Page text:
1. I don’t get bent out of shape over an error or two, either. However, when the number of errors reaches a magical tipping point, they become too distracting. They pull me out of whatever I was trying to read. The only problem is that the tipping point can’t be defined. It just happens.


  2. Thanks for the mention, Ray!

    I just had a brilliant flash! Instead of editing seals of approval, let’s use the Internet for what it does best–pointedly mock.

    Use the image of the boss from Office Space or whomever seems appropriate.

    “Um, yeah, I’m going to need [to take away your exclamation point key based on your last published book].”

    Whaddya think?


    1. Well, pointedly mocking is why I started using the GRAMMARGEDDON! tag in the first place! But now that it’s turned into a respectable blog and gained a cohost, it must strive to be a uniter, not a divider; to lift up, not tear down; to — oh, who am I kidding? We’ll continue to mock, berate, and educate as needed.


  3. Rather than a “seal of approval”, do something that I think the dead tree world should have been doing for a long time – add ‘edited by {whoever}’ to the cover somewhere. Yes, it has some of same problems as a seal of approval – who is this editor, and why should I trust them? – but on the other hand, it’s an identity of some kind. I think it would be easier to develop faith in a specific editor, instead of in a seal of approval. You could also possibly generate a web-of-trust – this editor that I trust says that editor does good work, so I’m more likely to trust the editing done by the second editor sight unseen.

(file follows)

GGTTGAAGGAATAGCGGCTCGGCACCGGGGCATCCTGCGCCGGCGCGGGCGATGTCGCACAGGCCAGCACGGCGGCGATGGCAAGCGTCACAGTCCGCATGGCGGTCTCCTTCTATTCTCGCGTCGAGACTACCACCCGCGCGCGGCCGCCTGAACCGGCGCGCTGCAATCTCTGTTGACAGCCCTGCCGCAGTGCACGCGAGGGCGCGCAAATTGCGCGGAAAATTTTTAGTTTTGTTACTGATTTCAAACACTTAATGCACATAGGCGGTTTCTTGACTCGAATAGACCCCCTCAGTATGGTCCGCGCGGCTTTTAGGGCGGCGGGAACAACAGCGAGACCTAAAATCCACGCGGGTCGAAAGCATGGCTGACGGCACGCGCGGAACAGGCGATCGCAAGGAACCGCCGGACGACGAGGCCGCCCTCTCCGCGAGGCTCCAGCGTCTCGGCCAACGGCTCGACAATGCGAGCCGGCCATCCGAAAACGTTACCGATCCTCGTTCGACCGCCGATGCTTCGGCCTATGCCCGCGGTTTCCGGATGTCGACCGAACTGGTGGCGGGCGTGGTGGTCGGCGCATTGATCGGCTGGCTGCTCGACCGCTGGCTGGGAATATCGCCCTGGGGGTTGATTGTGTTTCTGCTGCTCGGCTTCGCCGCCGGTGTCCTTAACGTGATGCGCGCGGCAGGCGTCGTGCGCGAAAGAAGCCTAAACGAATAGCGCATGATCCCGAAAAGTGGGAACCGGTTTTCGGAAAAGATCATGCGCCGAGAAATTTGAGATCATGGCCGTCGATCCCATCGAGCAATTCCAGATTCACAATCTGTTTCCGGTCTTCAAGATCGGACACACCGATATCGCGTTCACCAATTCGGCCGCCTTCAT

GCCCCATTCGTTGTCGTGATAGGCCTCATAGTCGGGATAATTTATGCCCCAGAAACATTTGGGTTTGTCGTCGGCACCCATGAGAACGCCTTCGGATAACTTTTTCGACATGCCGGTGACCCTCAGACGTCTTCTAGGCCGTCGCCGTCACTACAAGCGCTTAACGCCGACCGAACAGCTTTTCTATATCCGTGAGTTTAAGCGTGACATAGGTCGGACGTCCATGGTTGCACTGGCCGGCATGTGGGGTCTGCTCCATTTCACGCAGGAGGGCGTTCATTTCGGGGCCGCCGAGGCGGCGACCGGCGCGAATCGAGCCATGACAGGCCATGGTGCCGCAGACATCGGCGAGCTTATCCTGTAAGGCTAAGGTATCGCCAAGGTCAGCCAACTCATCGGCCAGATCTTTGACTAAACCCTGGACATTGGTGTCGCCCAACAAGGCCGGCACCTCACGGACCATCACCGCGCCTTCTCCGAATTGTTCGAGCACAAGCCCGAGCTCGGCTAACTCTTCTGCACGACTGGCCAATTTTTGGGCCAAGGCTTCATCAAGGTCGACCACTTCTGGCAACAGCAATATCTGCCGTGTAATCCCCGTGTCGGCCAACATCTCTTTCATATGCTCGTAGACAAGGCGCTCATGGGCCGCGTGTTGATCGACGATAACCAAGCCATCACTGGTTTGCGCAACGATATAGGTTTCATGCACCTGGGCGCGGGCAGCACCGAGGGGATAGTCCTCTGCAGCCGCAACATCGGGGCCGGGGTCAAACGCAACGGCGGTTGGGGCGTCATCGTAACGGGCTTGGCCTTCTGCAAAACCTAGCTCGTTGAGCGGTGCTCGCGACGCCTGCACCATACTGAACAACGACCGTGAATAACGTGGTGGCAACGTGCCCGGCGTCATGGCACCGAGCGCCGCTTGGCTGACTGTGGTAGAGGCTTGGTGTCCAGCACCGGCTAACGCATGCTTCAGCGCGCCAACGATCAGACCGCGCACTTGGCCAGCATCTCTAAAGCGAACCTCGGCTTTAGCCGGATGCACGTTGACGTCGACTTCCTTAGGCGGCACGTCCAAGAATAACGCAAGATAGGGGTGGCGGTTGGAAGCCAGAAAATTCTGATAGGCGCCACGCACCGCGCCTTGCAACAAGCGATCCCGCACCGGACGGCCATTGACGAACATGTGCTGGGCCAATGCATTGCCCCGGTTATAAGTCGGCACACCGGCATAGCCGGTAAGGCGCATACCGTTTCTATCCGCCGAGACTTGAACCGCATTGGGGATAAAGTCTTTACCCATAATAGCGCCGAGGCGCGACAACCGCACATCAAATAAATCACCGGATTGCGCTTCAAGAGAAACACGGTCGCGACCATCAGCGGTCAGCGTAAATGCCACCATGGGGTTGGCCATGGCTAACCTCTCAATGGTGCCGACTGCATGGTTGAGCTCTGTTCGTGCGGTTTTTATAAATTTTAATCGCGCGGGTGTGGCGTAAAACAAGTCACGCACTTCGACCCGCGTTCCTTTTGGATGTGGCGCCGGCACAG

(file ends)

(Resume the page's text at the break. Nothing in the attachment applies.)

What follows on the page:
1. That sounds like a good idea to me (said the totally unbiased editor)! Of course, it would take some time to be of any use, since, as you noted, most readers would have no idea who a particular editor was, and they probably wouldn’t care, either. An editor would have to build up a following the same way that an author does. But that would not be a bad thing.

      By the way, I’m very pleased to say that Colin McComb, author of the Oathbreaker series, credited me (the editor) prominently in the Amazon listings for the first two books (see


  4. I was recently asked to proofread a self-published book that had been very successful as a podcast because a) it was a terrific story and b) you can’t hear a missing apostrophe. Despite the pre-existing rep, the Kindle edition of the book had been slammed for typos and errors. So, do we make a big deal about the proofed version? “Hey, this used to be a mess, but we fixed it!”